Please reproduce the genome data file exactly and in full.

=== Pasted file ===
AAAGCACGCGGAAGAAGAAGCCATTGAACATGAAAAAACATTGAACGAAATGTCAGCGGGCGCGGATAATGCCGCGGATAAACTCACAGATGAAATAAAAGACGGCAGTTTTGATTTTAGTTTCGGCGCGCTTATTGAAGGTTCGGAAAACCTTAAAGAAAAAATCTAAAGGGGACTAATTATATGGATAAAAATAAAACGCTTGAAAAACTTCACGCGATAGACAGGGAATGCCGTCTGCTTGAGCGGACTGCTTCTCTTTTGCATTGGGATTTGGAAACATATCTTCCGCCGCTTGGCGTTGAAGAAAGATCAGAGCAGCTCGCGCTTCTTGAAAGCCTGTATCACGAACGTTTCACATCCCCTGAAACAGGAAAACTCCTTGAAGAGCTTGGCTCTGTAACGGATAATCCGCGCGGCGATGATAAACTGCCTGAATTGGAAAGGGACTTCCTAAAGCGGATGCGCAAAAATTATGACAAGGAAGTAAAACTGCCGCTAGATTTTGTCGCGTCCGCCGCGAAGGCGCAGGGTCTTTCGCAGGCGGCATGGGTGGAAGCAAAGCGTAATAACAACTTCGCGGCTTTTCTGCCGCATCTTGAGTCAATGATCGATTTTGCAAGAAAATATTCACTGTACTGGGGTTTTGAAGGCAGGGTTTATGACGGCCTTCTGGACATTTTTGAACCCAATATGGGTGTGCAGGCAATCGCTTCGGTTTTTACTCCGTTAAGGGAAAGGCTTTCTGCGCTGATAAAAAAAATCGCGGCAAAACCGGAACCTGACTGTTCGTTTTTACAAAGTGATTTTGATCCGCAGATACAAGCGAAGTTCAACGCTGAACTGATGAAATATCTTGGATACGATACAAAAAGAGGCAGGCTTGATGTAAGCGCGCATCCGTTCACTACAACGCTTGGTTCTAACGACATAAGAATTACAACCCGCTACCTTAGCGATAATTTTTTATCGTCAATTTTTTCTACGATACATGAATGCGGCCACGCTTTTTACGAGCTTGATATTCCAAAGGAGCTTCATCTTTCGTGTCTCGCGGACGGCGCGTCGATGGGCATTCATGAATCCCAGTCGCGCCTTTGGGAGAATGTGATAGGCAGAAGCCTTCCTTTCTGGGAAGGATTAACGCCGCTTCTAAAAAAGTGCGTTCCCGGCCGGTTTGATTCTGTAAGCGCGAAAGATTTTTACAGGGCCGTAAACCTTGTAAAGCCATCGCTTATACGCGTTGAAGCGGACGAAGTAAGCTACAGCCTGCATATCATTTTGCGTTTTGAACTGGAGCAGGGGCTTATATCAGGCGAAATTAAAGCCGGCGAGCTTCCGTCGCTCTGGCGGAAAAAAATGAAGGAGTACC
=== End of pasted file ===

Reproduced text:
AAAGCACGCGGAAGAAGAAGCCATTGAACATGAAAAAACATTGAACGAAATGTCAGCGGGCGCGGATAATGCCGCGGATAAACTCACAGATGAAATAAAAGACGGCAGTTTTGATTTTAGTTTCGGCGCGCTTATTGAAGGTTCGGAAAACCTTAAAGAAAAAATCTAAAGGGGACTAATTATATGGATAAAAATAAAACGCTTGAAAAACTTCACGCGATAGACAGGGAATGCCGTCTGCTTGAGCGGACTGCTTCTCTTTTGCATTGGGATTTGGAAACATATCTTCCGCCGCTTGGCGTTGAAGAAAGATCAGAGCAGCTCGCGCTTCTTGAAAGCCTGTATCACGAACGTTTCACATCCCCTGAAACAGGAAAACTCCTTGAAGAGCTTGGCTCTGTAACGGATAATCCGCGCGGCGATGATAAACTGCCTGAATTGGAAAGGGACTTCCTAAAGCGGATGCGCAAAAATTATGACAAGGAAGTAAAACTGCCGCTAGATTTTGTCGCGTCCGCCGCGAAGGCGCAGGGTCTTTCGCAGGCGGCATGGGTGGAAGCAAAGCGTAATAACAACTTCGCGGCTTTTCTGCCGCATCTTGAGTCAATGATCGATTTTGCAAGAAAATATTCACTGTACTGGGGTTTTGAAGGCAGGGTTTATGACGGCCTTCTGGACATTTTTGAACCCAATATGGGTGTGCAGGCAATCGCTTCGGTTTTTACTCCGTTAAGGGAAAGGCTTTCTGCGCTGATAAAAAAAATCGCGGCAAAACCGGAACCTGACTGTTCGTTTTTACAAAGTGATTTTGATCCGCAGATACAAGCGAAGTTCAACGCTGAACTGATGAAATATCTTGGATACGATACAAAAAGAGGCAGGCTTGATGTAAGCGCGCATCCGTTCACTACAACGCTTGGTTCTAACGACATAAGAATTACAACCCGCTACCTTAGCGATAATTTTTTATCGTCAATTTTTTCTACGATACATGAATGCGGCCACGCTTTTTACGAGCTTGATATTCCAAAGGAGCTTCATCTTTCGTGTCTCGCGGACGGCGCGTCGATGGGCATTCATGAATCCCAGTCGCGCCTTTGGGAGAATGTGATAGGCAGAAGCCTTCCTTTCTGGGAAGGATTAACGCCGCTTCTAAAAAAGTGCGTTCCCGGCCGGTTTGATTCTGTAAGCGCGAAAGATTTTTACAGGGCCGTAAACCTTGTAAAGCCATCGCTTATACGCGTTGAAGCGGACGAAGTAAGCTACAGCCTGCATATCATTTTGCGTTTTGAACTGGAGCAGGGGCTTATATCAGGCGAAATTAAAGCCGGCGAGCTTCCGTCGCTCTGGCGGAAAAAAATGAAGGAGTACC